Mount Sinai’s Dr. Vivek Reddy Demonstrates Cost-Effectiveness of Watchman Device
The WATCHMAN™ Left Atrial Appendage Closure Device is more cost-effective than warfarin and non-warfarin oral anticoagulants (NOACs) for stroke reduction in patients with non-valvular atrial fibrillation, according to a study led by Vivek Reddy, MD, Director of Cardiac Arrhythmia Services for The Mount Sinai Hospital and the Mount Sinai Health System, and published online and in the December 22 issue of the Journal of American College of Cardiology (JACC), the world’s leading peer-reviewed journal on cardiovascular disease.
Atrial fibrillation, a heart rhythm malfunction that affects nearly six million Americans, puts patients at a significantly greater risk of stroke, which can be both debilitating and costly. With nearly $8 billion spent annually on atrial fibrillation-associated strokes, researchers aimed to determine the cost effectiveness of three atrial fibrillation treatments: warfarin, NOACs and the WATCHMAN device.
“By its very nature, the WATCHMAN device is not subject to patient adherence issues, since once implanted, the device provides lifelong stroke prophylaxis without the risk of complications associated with blood thinners,” said Dr. Reddy. “This is crucial both in improving patient outcomes by reducing disabling strokes, as well as reducing health care costs.”
Blood-thinning medications like warfarin and NOACs have long been the standard of care for reducing the risk for stroke in patients with atrial fibrillation; however, many patients cannot tolerate these medications because of the incidence of bleeding and need for bi-weekly blood tests. While these therapies have been demonstrated to be efficacious, their effectiveness is contingent upon patient adherence, as gaps in treatment can lead to stroke.
The WATCHMAN device, approved by the U.S. Food and Drug Administration in March 2015, is implanted into the heart to close off the left atrial appendage, a blind pouch of heart tissue where blood clots form and can then break off and travel in the bloodstream to the brain and cause strokes. It is inserted through a vein in the leg during a one-time, minimally invasive, catheter-based procedure in the Electrophysiology Laboratory.
Researchers used a Markov model constructed from the perspective of the Centers for Medicare & Medicaid Services (CMS) with a lifetime horizon defined as 20 years and 3-month cycle length to evaluate the cost effectiveness of the three treatment strategies. Cost effectiveness was assessed annually to determine if there was an observable time horizon over which treatment options reached accepted levels of cost effectiveness.
The researchers found:
- The WATCHMAN device achieved cost effectiveness relative to warfarin at seven years ($42,994/QALY) and NOACs achieved cost effectiveness relative to warfarin at 16 years ($48,446/QALY) when assessing Medicare beneficiaries over a 20-year period.
- The WATCHMAN device became dominant (more effective and less costly) to warfarin at 10 years and dominant to NOACs at five years, with cost savings generated annually thereafter.
The WATCHMAN device, made by Boston Scientific, is approved in more than 70 countries worldwide. Mount Sinai experts were the first to use the device in the eastern United States.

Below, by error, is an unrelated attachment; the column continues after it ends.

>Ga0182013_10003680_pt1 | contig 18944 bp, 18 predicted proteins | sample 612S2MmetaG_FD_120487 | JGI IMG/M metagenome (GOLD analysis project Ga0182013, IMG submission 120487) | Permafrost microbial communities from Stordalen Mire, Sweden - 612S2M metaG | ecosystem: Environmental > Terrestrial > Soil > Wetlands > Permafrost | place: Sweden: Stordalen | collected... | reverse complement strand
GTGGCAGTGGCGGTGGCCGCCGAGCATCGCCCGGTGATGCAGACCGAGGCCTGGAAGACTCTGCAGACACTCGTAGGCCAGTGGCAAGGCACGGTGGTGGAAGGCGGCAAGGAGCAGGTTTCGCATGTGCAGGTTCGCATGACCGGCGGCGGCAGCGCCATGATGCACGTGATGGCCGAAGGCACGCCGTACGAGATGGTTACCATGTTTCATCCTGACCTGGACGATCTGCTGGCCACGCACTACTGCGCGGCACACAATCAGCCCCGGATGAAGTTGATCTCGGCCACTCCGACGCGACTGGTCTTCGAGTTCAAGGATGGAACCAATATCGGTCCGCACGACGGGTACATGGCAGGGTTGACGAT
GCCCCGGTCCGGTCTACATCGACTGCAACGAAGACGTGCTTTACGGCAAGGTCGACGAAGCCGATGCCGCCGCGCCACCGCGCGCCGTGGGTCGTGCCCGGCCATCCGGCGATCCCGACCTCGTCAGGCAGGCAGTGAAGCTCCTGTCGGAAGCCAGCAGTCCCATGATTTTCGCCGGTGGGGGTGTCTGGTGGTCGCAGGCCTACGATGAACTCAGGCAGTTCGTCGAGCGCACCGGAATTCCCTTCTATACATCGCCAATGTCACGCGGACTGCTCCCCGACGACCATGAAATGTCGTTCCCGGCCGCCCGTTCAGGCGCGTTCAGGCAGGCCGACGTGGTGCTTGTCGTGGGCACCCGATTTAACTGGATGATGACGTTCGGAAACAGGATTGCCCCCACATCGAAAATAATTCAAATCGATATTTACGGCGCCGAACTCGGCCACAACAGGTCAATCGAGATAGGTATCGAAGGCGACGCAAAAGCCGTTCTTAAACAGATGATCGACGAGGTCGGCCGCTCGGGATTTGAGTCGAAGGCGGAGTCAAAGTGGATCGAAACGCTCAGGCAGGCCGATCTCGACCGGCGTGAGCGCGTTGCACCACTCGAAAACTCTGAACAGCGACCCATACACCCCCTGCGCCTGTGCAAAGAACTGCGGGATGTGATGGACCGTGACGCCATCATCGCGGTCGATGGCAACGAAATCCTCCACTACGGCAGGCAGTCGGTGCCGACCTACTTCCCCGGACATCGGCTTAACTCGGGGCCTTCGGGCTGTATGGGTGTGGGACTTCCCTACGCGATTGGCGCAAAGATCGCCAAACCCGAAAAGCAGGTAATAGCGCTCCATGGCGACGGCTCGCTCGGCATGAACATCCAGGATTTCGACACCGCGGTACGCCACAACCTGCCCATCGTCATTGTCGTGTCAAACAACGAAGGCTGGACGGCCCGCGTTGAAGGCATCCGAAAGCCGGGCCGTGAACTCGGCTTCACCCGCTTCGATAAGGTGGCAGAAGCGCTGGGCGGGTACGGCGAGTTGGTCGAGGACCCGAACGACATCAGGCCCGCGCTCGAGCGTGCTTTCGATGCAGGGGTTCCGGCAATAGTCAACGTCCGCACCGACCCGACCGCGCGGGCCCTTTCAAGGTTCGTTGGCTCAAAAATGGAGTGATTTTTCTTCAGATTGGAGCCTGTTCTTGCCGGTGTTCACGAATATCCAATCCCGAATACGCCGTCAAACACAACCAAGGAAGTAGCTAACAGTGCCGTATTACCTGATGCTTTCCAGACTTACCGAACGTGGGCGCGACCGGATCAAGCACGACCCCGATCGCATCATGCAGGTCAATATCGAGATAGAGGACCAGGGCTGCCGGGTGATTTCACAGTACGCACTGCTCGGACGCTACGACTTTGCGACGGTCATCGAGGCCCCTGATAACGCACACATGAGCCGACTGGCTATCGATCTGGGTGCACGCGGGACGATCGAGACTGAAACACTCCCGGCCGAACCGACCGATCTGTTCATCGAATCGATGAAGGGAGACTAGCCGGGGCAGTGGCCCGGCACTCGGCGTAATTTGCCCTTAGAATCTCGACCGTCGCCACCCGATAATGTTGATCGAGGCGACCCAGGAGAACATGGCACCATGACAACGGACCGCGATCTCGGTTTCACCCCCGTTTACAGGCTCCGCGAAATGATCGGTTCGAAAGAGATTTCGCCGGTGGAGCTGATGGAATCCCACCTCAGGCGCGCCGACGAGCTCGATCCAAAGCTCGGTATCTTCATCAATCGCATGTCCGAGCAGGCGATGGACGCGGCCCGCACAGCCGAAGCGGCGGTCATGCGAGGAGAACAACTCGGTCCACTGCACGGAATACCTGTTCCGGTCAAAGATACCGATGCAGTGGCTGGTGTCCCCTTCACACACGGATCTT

Dr. Reddy served as co-principal investigator for national clinical trials testing the WATCHMAN device, and has served as a consultant to Boston Scientific.
About the Mount Sinai Health System
The Mount Sinai Health System is New York City's largest academic medical system, encompassing eight hospitals, a leading medical school, and a vast network of ambulatory practices throughout the greater New York region. Mount Sinai advances medicine and health through unrivaled education and translational research and discovery to deliver care that is the safest, highest-quality, most accessible and equitable, and the best value of any health system in the nation. The Health System includes approximately 7,300 primary and specialty care physicians; 13 joint-venture ambulatory surgery centers; more than 415 ambulatory practices throughout the five boroughs of New York City, Westchester, Long Island, and Florida; and more than 30 affiliated community health centers. The Mount Sinai Hospital is ranked on U.S. News & World Report's "Honor Roll" of the top 20 U.S. hospitals and is top in the nation by specialty: No. 1 in Geriatrics and top 20 in Cardiology/Heart Surgery, Diabetes/Endocrinology, Gastroenterology/GI Surgery, Neurology/Neurosurgery, Orthopedics, Pulmonology/Lung Surgery, Rehabilitation, and Urology. New York Eye and Ear Infirmary of Mount Sinai is ranked No. 12 in Ophthalmology. Mount Sinai Kravis Children's Hospital is ranked in U.S. News & World Report’s “Best Children’s Hospitals” among the country’s best in four out of 10 pediatric specialties. The Icahn School of Medicine is one of three medical schools that have earned distinction by multiple indicators: ranked in the top 20 by U.S. News & World Report's "Best Medical Schools," aligned with a U.S. News & World Report "Honor Roll" Hospital, and No. 14 in the nation for National Institutes of Health funding. Newsweek’s “The World’s Best Smart Hospitals” ranks The Mount Sinai Hospital as No. 1 in New York and in the top five globally, and Mount Sinai Morningside in the top 20 globally.